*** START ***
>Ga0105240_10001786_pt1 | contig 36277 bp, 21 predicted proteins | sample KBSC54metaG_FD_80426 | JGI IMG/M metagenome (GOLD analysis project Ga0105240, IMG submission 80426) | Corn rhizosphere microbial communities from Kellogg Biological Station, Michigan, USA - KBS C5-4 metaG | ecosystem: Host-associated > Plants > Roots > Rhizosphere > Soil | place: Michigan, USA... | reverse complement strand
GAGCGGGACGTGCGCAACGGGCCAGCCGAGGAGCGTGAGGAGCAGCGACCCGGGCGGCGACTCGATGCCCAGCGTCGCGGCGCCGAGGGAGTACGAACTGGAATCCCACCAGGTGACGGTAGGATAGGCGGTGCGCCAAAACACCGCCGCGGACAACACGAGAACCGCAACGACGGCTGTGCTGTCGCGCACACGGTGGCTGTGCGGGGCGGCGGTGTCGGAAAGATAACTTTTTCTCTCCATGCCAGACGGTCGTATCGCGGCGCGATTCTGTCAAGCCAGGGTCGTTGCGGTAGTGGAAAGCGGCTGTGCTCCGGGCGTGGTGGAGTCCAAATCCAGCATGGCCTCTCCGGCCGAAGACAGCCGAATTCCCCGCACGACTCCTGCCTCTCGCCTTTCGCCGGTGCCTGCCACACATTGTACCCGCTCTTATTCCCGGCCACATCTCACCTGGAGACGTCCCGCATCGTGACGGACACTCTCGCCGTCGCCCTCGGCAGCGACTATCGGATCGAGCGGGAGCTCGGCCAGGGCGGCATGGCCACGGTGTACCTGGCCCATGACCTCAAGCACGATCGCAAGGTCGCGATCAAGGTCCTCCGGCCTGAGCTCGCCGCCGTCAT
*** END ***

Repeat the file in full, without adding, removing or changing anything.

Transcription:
>Ga0105240_10001786_pt1 | contig 36277 bp, 21 predicted proteins | sample KBSC54metaG_FD_80426 | JGI IMG/M metagenome (GOLD analysis project Ga0105240, IMG submission 80426) | Corn rhizosphere microbial communities from Kellogg Biological Station, Michigan, USA - KBS C5-4 metaG | ecosystem: Host-associated > Plants > Roots > Rhizosphere > Soil | place: Michigan, USA... | reverse complement strand
GAGCGGGACGTGCGCAACGGGCCAGCCGAGGAGCGTGAGGAGCAGCGACCCGGGCGGCGACTCGATGCCCAGCGTCGCGGCGCCGAGGGAGTACGAACTGGAATCCCACCAGGTGACGGTAGGATAGGCGGTGCGCCAAAACACCGCCGCGGACAACACGAGAACCGCAACGACGGCTGTGCTGTCGCGCACACGGTGGCTGTGCGGGGCGGCGGTGTCGGAAAGATAACTTTTTCTCTCCATGCCAGACGGTCGTATCGCGGCGCGATTCTGTCAAGCCAGGGTCGTTGCGGTAGTGGAAAGCGGCTGTGCTCCGGGCGTGGTGGAGTCCAAATCCAGCATGGCCTCTCCGGCCGAAGACAGCCGAATTCCCCGCACGACTCCTGCCTCTCGCCTTTCGCCGGTGCCTGCCACACATTGTACCCGCTCTTATTCCCGGCCACATCTCACCTGGAGACGTCCCGCATCGTGACGGACACTCTCGCCGTCGCCCTCGGCAGCGACTATCGGATCGAGCGGGAGCTCGGCCAGGGCGGCATGGCCACGGTGTACCTGGCCCATGACCTCAAGCACGATCGCAAGGTCGCGATCAAGGTCCTCCGGCCTGAGCTCGCCGCCGTCAT